Most people have been taught that personal debt is a bad thing.
And when it comes to buying depreciable assets this is almost always a good rule to follow; if you want a new car, new furniture, anything that rapidly loses value, then save your money and spend cash to buy these consumer items.
But, when it comes to buying a house, which is the most valuable asset most of us will ever own, and which is likely to appreciate over time, then borrowing money is almost a necessity.
Unless you are independently wealthy, have inherited a large sum of money or win the lottery, if you decide to purchase your own home, you’re going to need to borrow at least some portion of the purchase price!
So, once you decide to make that leap and become a homeowner, what is the best home mortgage for you?
Basic Questions to Answer When Looking for Home Loan
Fixed rate or adjustable rate, fifteen year or thirty year term, balloon mortgage or no interest mortgage? There are hundreds of home mortgage products available in today’s lending market!
So, with all these choices, how do you determine the mortgage that is right for your comfort level and ability to repay your home loan?
First, you need to ask yourself a few basic questions and consider the answers as carefully as possible:
- How much financial risk am I willing to take?
- Am I buying real estate as a place to live or primarily as an investment?
- If I am buying a residence, how long do I plan to be in this house?
- Am I prepared to make home improvements myself?
- Where do I see myself five or ten years down the road?
- Do I need cash available for other investments?
Answering each of these questions will help determine the right mortgage for your situation.
Financial Risk Taking
There are two basic philosophies when it comes to using real estate to secure a loan; conservative and speculative.
The conservative philosophy is to borrow as little as possible and repay your home mortgage as quickly as possible in order to become debt free. This is a sound, conservative financial strategy for many people.
The second philosophy is that real estate is the most readily leveraged investment option available. People who are not afraid of taking financial risk can use this concept to create a long term financial growth strategy and many have speculated and invested in real estate to become very wealthy, basically borrowing against the equity in one property to purchase other properties.
Only you can decide upon your own comfort level with financial risk. Most real estate investors start by purchasing their own home first. When they have built enough equity and have enough income to comfortably afford their monthly homeownership costs, including payments on principle and interest, property taxes, insurance , repairs, utility bills, etc. they decide to invest in a vacation home or income property and make the step to becoming a real estate investor as opposed to just being a homeowner.
For the serious real estate investor willing to accept risk, creative financing options like balloon mortgages and interest only mortgages can make sense, enabling them to leverage their real estate investments as fully as possible.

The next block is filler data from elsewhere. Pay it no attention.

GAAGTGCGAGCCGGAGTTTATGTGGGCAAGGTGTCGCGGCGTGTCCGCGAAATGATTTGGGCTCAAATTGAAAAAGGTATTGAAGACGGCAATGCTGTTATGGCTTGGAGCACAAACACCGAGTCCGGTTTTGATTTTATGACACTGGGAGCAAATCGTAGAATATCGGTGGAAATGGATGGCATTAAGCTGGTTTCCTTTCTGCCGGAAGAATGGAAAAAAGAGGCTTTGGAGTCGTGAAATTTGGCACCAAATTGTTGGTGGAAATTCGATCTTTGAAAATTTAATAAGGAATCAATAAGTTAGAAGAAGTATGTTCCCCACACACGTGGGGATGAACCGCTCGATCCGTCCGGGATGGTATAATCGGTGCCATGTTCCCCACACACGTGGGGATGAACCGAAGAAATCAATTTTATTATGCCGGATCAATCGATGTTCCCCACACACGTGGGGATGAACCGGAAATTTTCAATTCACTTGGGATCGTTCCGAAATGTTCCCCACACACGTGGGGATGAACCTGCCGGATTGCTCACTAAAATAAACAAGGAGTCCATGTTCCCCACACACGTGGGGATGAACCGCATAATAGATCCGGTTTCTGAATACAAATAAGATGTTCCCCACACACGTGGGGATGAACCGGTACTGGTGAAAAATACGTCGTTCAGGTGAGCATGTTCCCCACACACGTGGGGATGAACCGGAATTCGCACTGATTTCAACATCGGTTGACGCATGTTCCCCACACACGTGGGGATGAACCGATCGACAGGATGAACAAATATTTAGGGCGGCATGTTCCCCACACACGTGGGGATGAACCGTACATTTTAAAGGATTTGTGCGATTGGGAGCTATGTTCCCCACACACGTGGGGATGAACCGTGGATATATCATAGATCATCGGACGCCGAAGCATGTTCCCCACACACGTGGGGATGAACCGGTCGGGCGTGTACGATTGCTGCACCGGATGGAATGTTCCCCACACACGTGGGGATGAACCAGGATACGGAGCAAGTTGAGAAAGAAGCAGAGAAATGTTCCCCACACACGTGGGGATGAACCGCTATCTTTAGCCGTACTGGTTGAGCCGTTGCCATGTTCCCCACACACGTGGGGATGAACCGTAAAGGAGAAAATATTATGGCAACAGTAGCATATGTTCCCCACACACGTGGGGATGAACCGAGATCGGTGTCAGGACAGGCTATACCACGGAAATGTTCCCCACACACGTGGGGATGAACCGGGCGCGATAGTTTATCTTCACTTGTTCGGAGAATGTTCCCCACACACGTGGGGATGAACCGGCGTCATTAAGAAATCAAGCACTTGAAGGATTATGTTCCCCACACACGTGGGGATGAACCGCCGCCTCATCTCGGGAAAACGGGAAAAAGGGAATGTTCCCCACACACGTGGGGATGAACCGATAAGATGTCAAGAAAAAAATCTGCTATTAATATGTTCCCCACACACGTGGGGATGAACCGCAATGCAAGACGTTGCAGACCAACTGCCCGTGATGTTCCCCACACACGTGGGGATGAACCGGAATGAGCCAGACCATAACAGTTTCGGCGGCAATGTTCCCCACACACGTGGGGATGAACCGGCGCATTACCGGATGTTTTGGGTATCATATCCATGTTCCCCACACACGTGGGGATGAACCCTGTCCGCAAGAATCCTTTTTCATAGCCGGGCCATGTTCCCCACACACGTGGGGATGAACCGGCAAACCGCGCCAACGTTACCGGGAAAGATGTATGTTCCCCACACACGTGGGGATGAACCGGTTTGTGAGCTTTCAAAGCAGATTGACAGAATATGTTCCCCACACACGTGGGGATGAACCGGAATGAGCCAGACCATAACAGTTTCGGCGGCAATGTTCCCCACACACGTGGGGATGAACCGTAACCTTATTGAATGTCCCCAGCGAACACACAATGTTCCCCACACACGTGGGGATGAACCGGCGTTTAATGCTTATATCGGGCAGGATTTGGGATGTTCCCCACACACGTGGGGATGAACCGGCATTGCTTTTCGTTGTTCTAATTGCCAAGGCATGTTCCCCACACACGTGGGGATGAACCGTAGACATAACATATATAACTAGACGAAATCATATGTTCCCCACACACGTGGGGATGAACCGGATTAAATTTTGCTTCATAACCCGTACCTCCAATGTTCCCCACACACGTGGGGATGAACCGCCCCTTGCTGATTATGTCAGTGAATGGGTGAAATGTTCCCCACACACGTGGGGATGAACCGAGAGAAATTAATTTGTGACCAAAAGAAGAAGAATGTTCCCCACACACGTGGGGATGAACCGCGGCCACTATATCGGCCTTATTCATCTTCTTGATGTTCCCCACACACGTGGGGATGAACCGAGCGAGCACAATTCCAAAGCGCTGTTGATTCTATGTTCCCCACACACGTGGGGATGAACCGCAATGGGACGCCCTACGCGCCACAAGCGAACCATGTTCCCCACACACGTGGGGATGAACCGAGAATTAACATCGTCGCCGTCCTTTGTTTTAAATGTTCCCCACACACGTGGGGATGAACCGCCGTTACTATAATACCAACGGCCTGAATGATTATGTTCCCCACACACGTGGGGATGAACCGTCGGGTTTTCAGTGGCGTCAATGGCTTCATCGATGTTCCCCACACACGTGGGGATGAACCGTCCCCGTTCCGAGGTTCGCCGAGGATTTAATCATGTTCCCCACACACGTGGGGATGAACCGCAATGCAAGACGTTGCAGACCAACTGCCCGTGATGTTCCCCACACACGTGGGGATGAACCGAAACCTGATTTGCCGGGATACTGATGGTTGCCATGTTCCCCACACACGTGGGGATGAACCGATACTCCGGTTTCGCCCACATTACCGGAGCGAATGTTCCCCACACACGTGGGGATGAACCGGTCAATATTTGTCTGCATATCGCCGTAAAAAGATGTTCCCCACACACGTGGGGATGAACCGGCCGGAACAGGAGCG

But for the average homeowner, these types of mortgages may cause stress or anxiety and may not be worth consideration.
For the most conservative people, a standard 15 or 30 year fixed rate mortgage is the simplest answer.
Planning Ahead to Determine the Right Mortgage Product
Nobody can answer with certainty how long they plan to live in a home, but the average American moves approximately every seven years. And even those who plan to live in the same house for more than ten years is likely to refinance their homes within that period of time.
For these reasons, adjustable rate mortgages (ARM) and hybrid mortgage products have become increasingly popular, since they allow people to qualify for a larger loan amount. An ARM can be a good way to go if you plan to stay in the house for less than 10 year, but you really have to compare side-by-side the ARM and fixed rate programs to know where the break-even point is.
Most mortgage experts agree than an ARM should never be used simply to buy a home you really can’t afford … assuming you will make more money in the future if the rate and monthly payments increase! Nobody can predict the future well enough to avoid the possibility of mortgage disaster because they bought a house they really couldn’t afford with the hope that either interest rates will go down or they will somehow make substantially more money in time to meet those higher payments.
Should I get a Fifteen or Thirty Year Mortgage?
It is only obvious that the longer you pay interest, the more money you will pay. So, unless you are purposely trying to leverage your real estate investments, it makes sense to choose the shortest mortgage period that provides the necessary funds to purchase your home with monthly payments you can comfortably afford.
In addition to repaying your loan more quickly, you will also get a lower interest rate on a 15 year mortgage than you will on a thirty year home loan.
On the other hand, if you are buying your first home, you may not be able to afford the higher monthly payments of a 15 year mortgage. By deciding on a 30 year mortgage with lower monthly principle and interest payments, you can sleep comfortably knowing you can make the payments each month!
You always have the option of paying additional principle when you can afford it to reduce your mortgage debt, or refinance later if you decide that you can afford a 15 year mortgage and the loan closing costs are low enough to justify refinancing.